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Works Thomas Girtin after John Cleveley the Younger

The Great Geysir, Iceland, as It Appeared during Its Eruption to Sir Joseph Banks in September 1772


Primary Image: TG0004: Thomas Girtin (1775-1802) after John Cleveley the Younger (1747-86), The Great Geysir, Iceland, as It Appeared during Its Eruption to Sir Joseph Banks in September 1772, 1790, graphite, pen and ink and watercolour on paper, on an original washline mount, 43.2 × 31.8 cm, 17 × 12 ½ in. Private Collection.

Photo courtesy of Christie's

Artist's source: John Cleveley the Younger (1747–86), The Great Geyser, Iceland, as it Appeared During its Eruption to Sir Joseph Banks in September 1772, watercolour and pen and ink on paper, 44 × 32 cm, 17 ⁵⁄₁₆ × 12 ⅝ in. British Library, London (Add Ms 15511, f.43).

Photo courtesy of The British Library Board

Thomas Girtin (1775-1802) after John Cleveley the Younger (1747-1786)
  • The Great Geysir, Iceland, as It Appeared during Its Eruption to Sir Joseph Banks in September 1772
Medium and Support
Graphite, pen and ink and watercolour on paper, on an original washline mount
43.2 × 31.8 cm, 17 × 12 ½ in

'from a Drawing done by John Cleveley, Jun.r who accompanied Sir Jos. Banks to Iceland as Draughtsman' on the mount; 'T. Gurton copied 1790' on the mount

Object Type
Commissioned from Thomas Girtin; Studio Watercolour; Work from a Known Source: Contemporary British
Subject Terms
Icelandic View

Catalogue Number
Description Source(s)
Auction Catalogue


John Thomas Stanley, 1st Baron Stanley of Alderly (1766–1850); then by descent to Suzanne Beadle; her sale, Christie's, 15 June 1982, lot 17i

About this Work

This view of the Great Geysir is part of a group of very early signed and dated watercolours Girtin produced for John Thomas Stanley (1766–1850). Stanley travelled to Iceland in the summer of 1789, following in the footsteps of his friend the famous botanist Sir Joseph Banks (1743–1820), who had made the journey in 1772. On his return Stanley commissioned Philip Reinagle (1749–1833), Nicholas Pocock (1740–1821) and Girtin’s master at the time, Edward Dayes (1763–1804), to work up many of his sketches into finished watercolours as records of his trip. In 1790 Stanley also employed the fifteen-year-old Girtin, then in the second year of his apprenticeship to Dayes, to make copies of some of the watercolours that Banks had commissioned following his 1772 trip to Iceland, though the fee from the artist’s first professional engagement would have gone to his master. In all Girtin made nine watercolours based on an earlier set of drawings made for Banks by John Frederick Miller (1759–96), James Miller (active 1773–1814) and John Cleveley the Younger (1747–86). Having failed to publish them as engravings, Banks had them mounted as a souvenir of his northern journey. The four volumes, titled Drawings Illustrative of Sir Joseph Banks’s Voyage to the Hebrides, Orkneys, and Iceland, are today kept in the Department of Manuscripts in the British Library (Add Mss 15509–12). Girtin’s first dated works, which were sold by a descendant of Stanley in 1982, therefore depict a country that he did not visit and were careful copies of watercolours made by professionals from sketches they had executed in the field twenty years earlier.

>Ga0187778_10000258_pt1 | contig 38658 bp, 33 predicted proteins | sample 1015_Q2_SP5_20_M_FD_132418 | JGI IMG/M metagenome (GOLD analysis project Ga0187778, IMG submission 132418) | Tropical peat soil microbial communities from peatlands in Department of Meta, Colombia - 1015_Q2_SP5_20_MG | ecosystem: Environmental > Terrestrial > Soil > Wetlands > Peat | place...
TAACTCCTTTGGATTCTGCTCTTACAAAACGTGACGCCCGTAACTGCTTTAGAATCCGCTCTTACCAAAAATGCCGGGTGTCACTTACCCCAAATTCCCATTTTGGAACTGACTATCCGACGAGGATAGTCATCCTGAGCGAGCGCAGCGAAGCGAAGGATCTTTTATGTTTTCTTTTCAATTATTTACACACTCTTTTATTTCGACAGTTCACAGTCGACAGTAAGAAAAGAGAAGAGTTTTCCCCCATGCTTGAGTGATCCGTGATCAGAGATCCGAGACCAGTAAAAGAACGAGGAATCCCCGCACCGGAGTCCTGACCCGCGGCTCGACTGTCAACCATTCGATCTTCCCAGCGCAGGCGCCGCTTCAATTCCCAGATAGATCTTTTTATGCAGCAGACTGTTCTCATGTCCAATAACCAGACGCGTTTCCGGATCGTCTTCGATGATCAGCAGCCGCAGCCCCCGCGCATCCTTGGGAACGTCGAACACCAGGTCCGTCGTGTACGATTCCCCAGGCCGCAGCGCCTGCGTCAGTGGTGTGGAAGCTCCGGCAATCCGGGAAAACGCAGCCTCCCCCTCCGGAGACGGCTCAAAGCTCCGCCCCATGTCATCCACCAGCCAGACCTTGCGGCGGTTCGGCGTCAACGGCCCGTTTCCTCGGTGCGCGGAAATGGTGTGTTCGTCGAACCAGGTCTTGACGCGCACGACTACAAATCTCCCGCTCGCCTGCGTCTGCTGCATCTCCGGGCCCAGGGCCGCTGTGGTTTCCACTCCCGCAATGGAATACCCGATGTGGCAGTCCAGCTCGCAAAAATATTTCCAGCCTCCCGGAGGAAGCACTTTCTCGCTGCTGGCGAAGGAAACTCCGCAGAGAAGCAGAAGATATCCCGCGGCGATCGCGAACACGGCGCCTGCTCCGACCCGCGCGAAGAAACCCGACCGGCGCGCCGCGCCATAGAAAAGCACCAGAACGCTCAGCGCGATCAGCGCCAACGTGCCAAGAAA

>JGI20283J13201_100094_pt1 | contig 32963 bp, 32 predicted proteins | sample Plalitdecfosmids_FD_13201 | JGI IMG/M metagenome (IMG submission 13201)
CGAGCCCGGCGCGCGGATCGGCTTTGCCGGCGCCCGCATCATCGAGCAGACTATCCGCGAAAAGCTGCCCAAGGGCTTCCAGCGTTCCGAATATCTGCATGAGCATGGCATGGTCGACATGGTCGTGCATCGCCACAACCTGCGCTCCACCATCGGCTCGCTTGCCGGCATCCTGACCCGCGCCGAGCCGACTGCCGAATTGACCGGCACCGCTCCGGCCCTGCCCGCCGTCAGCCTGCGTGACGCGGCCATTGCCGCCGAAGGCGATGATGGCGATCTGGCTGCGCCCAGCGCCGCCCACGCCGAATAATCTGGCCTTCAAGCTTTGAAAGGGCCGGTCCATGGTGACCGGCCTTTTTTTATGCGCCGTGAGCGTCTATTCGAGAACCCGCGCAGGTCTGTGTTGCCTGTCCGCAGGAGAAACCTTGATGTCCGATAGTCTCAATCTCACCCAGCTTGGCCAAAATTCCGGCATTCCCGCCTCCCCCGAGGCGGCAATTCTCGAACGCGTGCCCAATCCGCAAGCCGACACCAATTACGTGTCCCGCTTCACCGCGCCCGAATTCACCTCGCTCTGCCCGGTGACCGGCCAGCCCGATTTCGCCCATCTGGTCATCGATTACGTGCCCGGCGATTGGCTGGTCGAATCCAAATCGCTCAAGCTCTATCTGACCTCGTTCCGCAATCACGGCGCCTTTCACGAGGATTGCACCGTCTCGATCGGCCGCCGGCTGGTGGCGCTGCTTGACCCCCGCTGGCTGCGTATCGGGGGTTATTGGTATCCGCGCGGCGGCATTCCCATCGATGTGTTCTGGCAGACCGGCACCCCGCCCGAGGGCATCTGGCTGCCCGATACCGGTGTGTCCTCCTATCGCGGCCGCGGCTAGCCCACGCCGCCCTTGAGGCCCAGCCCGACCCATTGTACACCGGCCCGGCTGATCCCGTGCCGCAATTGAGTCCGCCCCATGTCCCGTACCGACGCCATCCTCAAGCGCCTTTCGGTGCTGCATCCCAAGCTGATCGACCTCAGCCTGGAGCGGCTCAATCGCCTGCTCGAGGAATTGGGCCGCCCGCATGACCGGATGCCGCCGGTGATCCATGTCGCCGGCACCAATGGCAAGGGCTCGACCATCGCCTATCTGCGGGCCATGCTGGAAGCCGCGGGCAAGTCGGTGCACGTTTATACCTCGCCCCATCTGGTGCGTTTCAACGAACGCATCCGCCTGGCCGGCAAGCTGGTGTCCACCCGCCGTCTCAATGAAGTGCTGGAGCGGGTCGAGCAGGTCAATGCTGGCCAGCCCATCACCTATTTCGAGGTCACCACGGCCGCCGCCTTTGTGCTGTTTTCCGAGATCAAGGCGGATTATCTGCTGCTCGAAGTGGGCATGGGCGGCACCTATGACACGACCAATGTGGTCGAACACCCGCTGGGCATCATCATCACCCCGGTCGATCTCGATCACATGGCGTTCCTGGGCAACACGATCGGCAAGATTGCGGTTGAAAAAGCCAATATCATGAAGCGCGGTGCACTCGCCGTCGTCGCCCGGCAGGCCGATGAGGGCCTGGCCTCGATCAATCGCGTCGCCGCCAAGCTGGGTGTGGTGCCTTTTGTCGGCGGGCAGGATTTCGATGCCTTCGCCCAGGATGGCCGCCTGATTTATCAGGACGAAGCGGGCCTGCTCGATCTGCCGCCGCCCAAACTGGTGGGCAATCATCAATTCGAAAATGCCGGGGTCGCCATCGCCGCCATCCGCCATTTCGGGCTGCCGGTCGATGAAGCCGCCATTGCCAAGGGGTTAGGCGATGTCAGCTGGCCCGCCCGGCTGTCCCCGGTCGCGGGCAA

The Great Geysir, Iceland, with the Party of John Thomas Stanley

The inscription on the original mount of the source for Girtin’s watercolour (see the source image above), presumably made by Stanley, notes that Cleveley ‘accompanied’ Banks on his expedition to the Haukadalur valley, though he presumably made his watercolour back in England in 1772 after a drawing taken on the spot. A visit to the geyser in the south west of Iceland was one of the highlights of Stanley’s 1789 trip too, and he commissioned a number of views from Dayes of the spectacular natural phenomenon, both from near to and from a distance. It is not clear, however, why Stanley commissioned a relatively prosaic copy of the earlier view at the same time as Dayes’ more spectacular scene (see figure 1), with its fascinating personal dimension. Thus, whilst one of the pair of oils produced by Dayes showing the geyser erupting depicts the full extent of Stanley’s party (including their dogs, who also made the trip), the Girtin–Cleveley composition has just two distant figures to give a sense of scale. Moreover, whilst Dayes was even at second hand able to capture something of the violent drama of the geyser in action, the inexperienced apprentice Girtin could do little more than reproduce the prosaic nature of Cleveley’s view. Banks himself described the geyser as a ‘wonderful volcano of water’, but he was unable to explain the cause of the phenomenon and noted in general how this ‘land of emptiness’ lacked visual attractions (Bonehill, 2014, p.22). As Dayes’ dramatic view illustrates, this was not necessarily the case; rather, Cleveley may not have had the formal means to realise the subject’s potential, even though he had witnessed the scene himself.

by Greg Smith

Place depicted

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